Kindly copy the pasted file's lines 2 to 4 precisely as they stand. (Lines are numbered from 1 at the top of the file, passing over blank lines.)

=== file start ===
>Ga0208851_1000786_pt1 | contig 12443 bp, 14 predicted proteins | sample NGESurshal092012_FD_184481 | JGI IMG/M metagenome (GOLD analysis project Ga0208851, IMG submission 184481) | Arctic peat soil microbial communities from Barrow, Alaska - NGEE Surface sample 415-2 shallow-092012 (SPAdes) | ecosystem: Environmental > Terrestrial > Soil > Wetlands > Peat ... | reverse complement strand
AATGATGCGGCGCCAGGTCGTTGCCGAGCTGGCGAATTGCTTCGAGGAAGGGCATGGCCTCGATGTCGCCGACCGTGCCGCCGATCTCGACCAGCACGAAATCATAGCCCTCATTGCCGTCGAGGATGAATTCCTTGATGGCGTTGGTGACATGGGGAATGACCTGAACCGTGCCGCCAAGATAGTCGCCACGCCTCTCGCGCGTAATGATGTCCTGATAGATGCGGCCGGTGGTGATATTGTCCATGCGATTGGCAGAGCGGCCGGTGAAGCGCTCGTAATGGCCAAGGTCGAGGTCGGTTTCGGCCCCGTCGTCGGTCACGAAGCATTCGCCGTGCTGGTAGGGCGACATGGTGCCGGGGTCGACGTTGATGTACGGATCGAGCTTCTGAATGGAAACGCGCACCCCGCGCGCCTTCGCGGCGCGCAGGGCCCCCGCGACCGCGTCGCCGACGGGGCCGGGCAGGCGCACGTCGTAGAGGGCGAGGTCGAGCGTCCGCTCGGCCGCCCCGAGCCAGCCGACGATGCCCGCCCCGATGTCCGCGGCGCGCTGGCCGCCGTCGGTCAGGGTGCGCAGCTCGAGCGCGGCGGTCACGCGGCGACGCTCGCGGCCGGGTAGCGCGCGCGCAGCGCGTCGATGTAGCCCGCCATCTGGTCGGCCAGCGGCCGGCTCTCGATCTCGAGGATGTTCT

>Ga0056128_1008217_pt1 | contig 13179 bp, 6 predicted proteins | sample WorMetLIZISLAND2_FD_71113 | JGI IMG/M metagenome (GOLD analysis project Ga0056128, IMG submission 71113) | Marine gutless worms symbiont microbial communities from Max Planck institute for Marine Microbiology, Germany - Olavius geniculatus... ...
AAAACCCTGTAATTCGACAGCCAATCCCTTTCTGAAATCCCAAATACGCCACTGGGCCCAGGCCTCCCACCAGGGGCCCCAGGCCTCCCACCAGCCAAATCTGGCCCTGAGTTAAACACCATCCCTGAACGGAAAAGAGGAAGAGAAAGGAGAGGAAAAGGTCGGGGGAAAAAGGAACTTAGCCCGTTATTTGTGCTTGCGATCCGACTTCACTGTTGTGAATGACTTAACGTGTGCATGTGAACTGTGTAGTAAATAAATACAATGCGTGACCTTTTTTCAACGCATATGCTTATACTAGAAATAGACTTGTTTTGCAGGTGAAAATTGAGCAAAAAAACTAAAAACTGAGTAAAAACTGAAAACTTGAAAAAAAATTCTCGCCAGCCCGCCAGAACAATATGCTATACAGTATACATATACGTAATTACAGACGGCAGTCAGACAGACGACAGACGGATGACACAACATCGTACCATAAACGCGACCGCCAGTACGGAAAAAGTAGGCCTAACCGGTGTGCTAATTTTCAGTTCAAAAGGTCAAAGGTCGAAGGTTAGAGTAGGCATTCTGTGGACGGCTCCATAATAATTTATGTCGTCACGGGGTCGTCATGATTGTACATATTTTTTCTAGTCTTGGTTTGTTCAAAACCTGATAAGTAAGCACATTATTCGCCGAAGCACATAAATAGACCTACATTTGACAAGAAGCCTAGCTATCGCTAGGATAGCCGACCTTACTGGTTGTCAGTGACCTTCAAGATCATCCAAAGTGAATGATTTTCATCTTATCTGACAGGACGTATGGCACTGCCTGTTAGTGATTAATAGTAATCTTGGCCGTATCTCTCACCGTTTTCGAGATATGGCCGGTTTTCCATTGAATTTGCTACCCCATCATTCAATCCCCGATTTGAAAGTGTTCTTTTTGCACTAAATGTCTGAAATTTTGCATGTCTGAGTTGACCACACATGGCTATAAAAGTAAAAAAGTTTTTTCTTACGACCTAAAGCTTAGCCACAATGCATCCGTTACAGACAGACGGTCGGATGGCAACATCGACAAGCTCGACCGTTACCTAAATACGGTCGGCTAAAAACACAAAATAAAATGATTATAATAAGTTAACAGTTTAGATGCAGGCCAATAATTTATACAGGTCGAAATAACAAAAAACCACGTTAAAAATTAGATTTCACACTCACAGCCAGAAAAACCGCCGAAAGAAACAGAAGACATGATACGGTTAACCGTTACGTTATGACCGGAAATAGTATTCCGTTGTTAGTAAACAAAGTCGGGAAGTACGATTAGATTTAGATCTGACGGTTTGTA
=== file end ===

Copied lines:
AATGATGCGGCGCCAGGTCGTTGCCGAGCTGGCGAATTGCTTCGAGGAAGGGCATGGCCTCGATGTCGCCGACCGTGCCGCCGATCTCGACCAGCACGAAATCATAGCCCTCATTGCCGTCGAGGATGAATTCCTTGATGGCGTTGGTGACATGGGGAATGACCTGAACCGTGCCGCCAAGATAGTCGCCACGCCTCTCGCGCGTAATGATGTCCTGATAGATGCGGCCGGTGGTGATATTGTCCATGCGATTGGCAGAGCGGCCGGTGAAGCGCTCGTAATGGCCAAGGTCGAGGTCGGTTTCGGCCCCGTCGTCGGTCACGAAGCATTCGCCGTGCTGGTAGGGCGACATGGTGCCGGGGTCGACGTTGATGTACGGATCGAGCTTCTGAATGGAAACGCGCACCCCGCGCGCCTTCGCGGCGCGCAGGGCCCCCGCGACCGCGTCGCCGACGGGGCCGGGCAGGCGCACGTCGTAGAGGGCGAGGTCGAGCGTCCGCTCGGCCGCCCCGAGCCAGCCGACGATGCCCGCCCCGATGTCCGCGGCGCGCTGGCCGCCGTCGGTCAGGGTGCGCAGCTCGAGCGCGGCGGTCACGCGGCGACGCTCGCGGCCGGGTAGCGCGCGCGCAGCGCGTCGATGTAGCCCGCCATCTGGTCGGCCAGCGGCCGGCTCTCGATCTCGAGGATGTTCT

>Ga0056128_1008217_pt1 | contig 13179 bp, 6 predicted proteins | sample WorMetLIZISLAND2_FD_71113 | JGI IMG/M metagenome (GOLD analysis project Ga0056128, IMG submission 71113) | Marine gutless worms symbiont microbial communities from Max Planck institute for Marine Microbiology, Germany - Olavius geniculatus... ...
AAAACCCTGTAATTCGACAGCCAATCCCTTTCTGAAATCCCAAATACGCCACTGGGCCCAGGCCTCCCACCAGGGGCCCCAGGCCTCCCACCAGCCAAATCTGGCCCTGAGTTAAACACCATCCCTGAACGGAAAAGAGGAAGAGAAAGGAGAGGAAAAGGTCGGGGGAAAAAGGAACTTAGCCCGTTATTTGTGCTTGCGATCCGACTTCACTGTTGTGAATGACTTAACGTGTGCATGTGAACTGTGTAGTAAATAAATACAATGCGTGACCTTTTTTCAACGCATATGCTTATACTAGAAATAGACTTGTTTTGCAGGTGAAAATTGAGCAAAAAAACTAAAAACTGAGTAAAAACTGAAAACTTGAAAAAAAATTCTCGCCAGCCCGCCAGAACAATATGCTATACAGTATACATATACGTAATTACAGACGGCAGTCAGACAGACGACAGACGGATGACACAACATCGTACCATAAACGCGACCGCCAGTACGGAAAAAGTAGGCCTAACCGGTGTGCTAATTTTCAGTTCAAAAGGTCAAAGGTCGAAGGTTAGAGTAGGCATTCTGTGGACGGCTCCATAATAATTTATGTCGTCACGGGGTCGTCATGATTGTACATATTTTTTCTAGTCTTGGTTTGTTCAAAACCTGATAAGTAAGCACATTATTCGCCGAAGCACATAAATAGACCTACATTTGACAAGAAGCCTAGCTATCGCTAGGATAGCCGACCTTACTGGTTGTCAGTGACCTTCAAGATCATCCAAAGTGAATGATTTTCATCTTATCTGACAGGACGTATGGCACTGCCTGTTAGTGATTAATAGTAATCTTGGCCGTATCTCTCACCGTTTTCGAGATATGGCCGGTTTTCCATTGAATTTGCTACCCCATCATTCAATCCCCGATTTGAAAGTGTTCTTTTTGCACTAAATGTCTGAAATTTTGCATGTCTGAGTTGACCACACATGGCTATAAAAGTAAAAAAGTTTTTTCTTACGACCTAAAGCTTAGCCACAATGCATCCGTTACAGACAGACGGTCGGATGGCAACATCGACAAGCTCGACCGTTACCTAAATACGGTCGGCTAAAAACACAAAATAAAATGATTATAATAAGTTAACAGTTTAGATGCAGGCCAATAATTTATACAGGTCGAAATAACAAAAAACCACGTTAAAAATTAGATTTCACACTCACAGCCAGAAAAACCGCCGAAAGAAACAGAAGACATGATACGGTTAACCGTTACGTTATGACCGGAAATAGTATTCCGTTGTTAGTAAACAAAGTCGGGAAGTACGATTAGATTTAGATCTGACGGTTTGTA